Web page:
Anna Bachmann of Nature Iraq says that a visit to the river conducted by the group last month turned up extensive impacts caused by in-stream gravel-mining, raw sewage and solid waste from the city of Sulaimani, and polluters burning electronic parts by the river to recover the metals they contain.
The Tanjero River in northeastern Iraqi Kurdistan (Photo by Anna Bachmann courtesy Nature Iraq)
Nature Iraq is initiating a new project to focus on finding solutions to these kinds of problems. The Upper Tigris Waterkeeper Project will act as a voice and advocate for rivers and the communities that depend upon them in the Upper Tigris Basin.
The Tanjero is a small river in the Upper Tigris Basin formed by linking two streams - Kani-Ban and Qiliasan - with other small tributaries. The river flows through the Tanjero Valley, which is used for agriculture and livestock raising.
Qiliasan is the major tributary, but it is an ephemeral stream, which sometimes disappears during the dry summer season, a situation worsened by the construction of an upstream dam.
In-stream gravel mining is a common occurrence not only in the Tanjero river but also throughout Iraqi river systems, Bachmann said, although it destroys riparian habitat and fisheries and causes erosion problems.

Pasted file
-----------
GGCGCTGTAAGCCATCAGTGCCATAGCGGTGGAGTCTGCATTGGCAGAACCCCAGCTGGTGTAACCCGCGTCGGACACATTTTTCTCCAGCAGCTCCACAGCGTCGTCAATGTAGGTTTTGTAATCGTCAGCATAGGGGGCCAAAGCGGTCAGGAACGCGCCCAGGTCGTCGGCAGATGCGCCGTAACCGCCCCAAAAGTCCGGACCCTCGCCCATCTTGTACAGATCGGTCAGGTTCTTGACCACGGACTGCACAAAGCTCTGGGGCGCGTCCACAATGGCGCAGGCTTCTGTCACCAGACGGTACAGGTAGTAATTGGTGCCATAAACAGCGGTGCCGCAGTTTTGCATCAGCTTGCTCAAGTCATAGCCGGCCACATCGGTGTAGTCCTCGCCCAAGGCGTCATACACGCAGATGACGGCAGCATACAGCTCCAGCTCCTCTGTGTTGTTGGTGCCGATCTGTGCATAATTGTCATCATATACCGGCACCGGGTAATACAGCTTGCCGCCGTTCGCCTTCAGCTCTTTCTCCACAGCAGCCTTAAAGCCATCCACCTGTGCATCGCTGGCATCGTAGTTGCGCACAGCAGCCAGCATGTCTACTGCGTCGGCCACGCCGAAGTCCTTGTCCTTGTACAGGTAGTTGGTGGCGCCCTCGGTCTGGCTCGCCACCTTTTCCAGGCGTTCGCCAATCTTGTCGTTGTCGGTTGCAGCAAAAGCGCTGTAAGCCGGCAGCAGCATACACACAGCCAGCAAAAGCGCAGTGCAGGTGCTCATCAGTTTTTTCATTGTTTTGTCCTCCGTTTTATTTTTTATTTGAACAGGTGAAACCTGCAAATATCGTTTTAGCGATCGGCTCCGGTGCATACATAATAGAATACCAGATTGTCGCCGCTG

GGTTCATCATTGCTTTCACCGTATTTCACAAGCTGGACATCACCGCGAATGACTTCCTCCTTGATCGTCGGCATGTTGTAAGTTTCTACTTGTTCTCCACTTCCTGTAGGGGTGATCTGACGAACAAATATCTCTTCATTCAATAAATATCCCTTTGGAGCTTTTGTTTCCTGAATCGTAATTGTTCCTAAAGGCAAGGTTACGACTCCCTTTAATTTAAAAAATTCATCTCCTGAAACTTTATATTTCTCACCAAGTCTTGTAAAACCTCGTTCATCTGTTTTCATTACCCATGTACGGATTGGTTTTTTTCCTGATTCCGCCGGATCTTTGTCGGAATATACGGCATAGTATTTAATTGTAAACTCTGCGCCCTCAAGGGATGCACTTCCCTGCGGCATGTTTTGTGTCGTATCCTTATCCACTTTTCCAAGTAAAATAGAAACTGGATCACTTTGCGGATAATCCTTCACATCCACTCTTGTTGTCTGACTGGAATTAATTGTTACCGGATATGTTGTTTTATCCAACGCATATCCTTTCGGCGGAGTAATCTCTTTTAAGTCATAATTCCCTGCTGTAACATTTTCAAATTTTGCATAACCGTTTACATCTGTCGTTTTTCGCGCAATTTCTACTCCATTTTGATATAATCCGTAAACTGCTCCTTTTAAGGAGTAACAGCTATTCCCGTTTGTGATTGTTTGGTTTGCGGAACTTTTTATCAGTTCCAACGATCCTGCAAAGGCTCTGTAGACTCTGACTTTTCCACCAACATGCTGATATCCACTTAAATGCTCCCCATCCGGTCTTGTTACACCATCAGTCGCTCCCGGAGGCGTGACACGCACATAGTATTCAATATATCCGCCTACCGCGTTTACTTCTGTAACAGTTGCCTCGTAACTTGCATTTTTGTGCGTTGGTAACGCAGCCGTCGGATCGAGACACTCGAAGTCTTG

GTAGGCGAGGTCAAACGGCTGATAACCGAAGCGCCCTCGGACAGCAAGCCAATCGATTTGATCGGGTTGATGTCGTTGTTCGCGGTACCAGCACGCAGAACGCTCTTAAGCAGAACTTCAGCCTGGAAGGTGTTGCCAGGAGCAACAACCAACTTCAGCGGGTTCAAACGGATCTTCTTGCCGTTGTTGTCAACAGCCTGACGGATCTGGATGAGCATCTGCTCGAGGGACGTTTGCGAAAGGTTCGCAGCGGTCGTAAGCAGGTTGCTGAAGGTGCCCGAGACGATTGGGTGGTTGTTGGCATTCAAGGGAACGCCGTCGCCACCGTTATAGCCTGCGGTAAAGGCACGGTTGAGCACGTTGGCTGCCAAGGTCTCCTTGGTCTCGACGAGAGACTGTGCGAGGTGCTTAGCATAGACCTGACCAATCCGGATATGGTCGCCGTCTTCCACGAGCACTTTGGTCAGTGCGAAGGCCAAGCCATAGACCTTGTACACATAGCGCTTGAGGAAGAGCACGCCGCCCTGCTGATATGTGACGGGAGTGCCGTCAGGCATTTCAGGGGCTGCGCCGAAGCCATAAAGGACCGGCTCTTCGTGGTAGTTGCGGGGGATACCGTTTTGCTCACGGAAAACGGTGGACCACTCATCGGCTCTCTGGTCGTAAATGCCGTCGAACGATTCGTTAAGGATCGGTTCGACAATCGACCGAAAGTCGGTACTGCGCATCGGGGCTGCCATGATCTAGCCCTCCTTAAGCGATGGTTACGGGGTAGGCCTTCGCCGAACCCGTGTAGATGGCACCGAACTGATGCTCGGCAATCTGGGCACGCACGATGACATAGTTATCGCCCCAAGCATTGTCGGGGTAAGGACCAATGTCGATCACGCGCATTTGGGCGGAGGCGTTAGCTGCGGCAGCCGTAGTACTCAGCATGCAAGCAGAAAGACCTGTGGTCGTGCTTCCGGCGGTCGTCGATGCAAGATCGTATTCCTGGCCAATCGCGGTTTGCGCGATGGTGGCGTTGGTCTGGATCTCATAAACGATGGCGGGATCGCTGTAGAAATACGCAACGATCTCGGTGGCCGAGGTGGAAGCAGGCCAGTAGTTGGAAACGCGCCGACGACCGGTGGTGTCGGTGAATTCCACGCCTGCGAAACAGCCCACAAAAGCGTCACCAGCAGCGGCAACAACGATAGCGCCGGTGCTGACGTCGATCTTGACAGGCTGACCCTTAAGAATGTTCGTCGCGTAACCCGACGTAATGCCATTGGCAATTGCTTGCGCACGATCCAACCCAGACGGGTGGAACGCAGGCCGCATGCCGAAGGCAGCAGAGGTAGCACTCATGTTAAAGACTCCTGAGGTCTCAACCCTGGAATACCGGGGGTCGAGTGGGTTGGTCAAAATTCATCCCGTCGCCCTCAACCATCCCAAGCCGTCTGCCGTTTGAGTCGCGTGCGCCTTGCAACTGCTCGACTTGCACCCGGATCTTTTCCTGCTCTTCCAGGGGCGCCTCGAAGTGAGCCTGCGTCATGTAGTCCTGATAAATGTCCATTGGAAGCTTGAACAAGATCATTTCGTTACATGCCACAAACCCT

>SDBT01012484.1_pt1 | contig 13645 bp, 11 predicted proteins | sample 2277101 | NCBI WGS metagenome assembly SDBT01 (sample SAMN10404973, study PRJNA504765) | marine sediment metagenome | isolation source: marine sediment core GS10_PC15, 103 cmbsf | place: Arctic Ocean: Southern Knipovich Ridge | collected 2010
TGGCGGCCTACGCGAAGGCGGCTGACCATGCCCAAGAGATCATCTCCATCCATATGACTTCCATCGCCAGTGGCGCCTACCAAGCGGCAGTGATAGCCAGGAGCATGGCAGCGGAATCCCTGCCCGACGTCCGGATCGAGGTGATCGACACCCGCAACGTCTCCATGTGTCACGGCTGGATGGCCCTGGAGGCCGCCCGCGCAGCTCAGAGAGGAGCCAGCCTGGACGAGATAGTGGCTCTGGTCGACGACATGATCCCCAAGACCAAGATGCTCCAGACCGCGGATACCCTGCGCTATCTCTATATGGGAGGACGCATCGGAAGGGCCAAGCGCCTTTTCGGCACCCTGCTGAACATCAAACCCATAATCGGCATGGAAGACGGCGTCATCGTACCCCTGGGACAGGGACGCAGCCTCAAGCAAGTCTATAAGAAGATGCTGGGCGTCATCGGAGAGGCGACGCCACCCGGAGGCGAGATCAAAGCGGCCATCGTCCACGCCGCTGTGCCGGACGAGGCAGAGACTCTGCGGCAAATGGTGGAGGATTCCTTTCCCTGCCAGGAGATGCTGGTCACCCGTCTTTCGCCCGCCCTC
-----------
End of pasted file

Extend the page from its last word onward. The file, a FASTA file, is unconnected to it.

Sewage-amended farms of the Tanjero Valley (Photo by Omed Muhammad Mustafa)
In addition, Bachmann says, "The entire sewage load of the city is dumped into the river and then it is used to irrigate agricultural fields and water livestock around Sulaimani, Arbat, Said Sadiq and New Halabja, with each town and village adding their own contribution to the sewage and toxic load that the river carries."
The river banks, along with many open spaces throughout the area, are used a dumping grounds for construction wastes, as well as industrial and municipal garbage, Nature Iraq members observed.
Men display the electronics they are burning on the banks of the Tanjero river. (Photo by Anna Bachmann courtesy Nature Iraq)
In addition, certain areas of the river are remote enough that many activities that would be banned from the city take place along its banks on a regular basis.
"Nature Iraq spoke with men who were burning transformers along the waters' edge to obtain the metals they contained," Bachmann said.
"Transformers are known to contain extremely toxic materials and the men were aware that this activity was not allowed within the city but the river area was away from prying eyes."
The men working on the banks of the river were risking not only their own long-term health but the health of their own families and everyone living downstream, she said.
Sewage and persistent toxic chemicals polluting Iraqi waterways are an ongoing and increasing health threat of enormous significance both locally and for the country as a whole, warns Nature Iraq, an NGO which is accredited to the UN Environment Programme and Iraq's only affiliate to Birdlife International.
"Ultimately," said Bachmann, "Sulaimani and the cities and towns of Iraq and Iraqi Kurdistan must face up to the challenge of cleaning up their rivers and streams. Destruction of river habitats and functions for short-term benefits will leave all the people of Iraq poorer in the end."
Copyright Environment News Service (ENS) 2011. All rights reserved.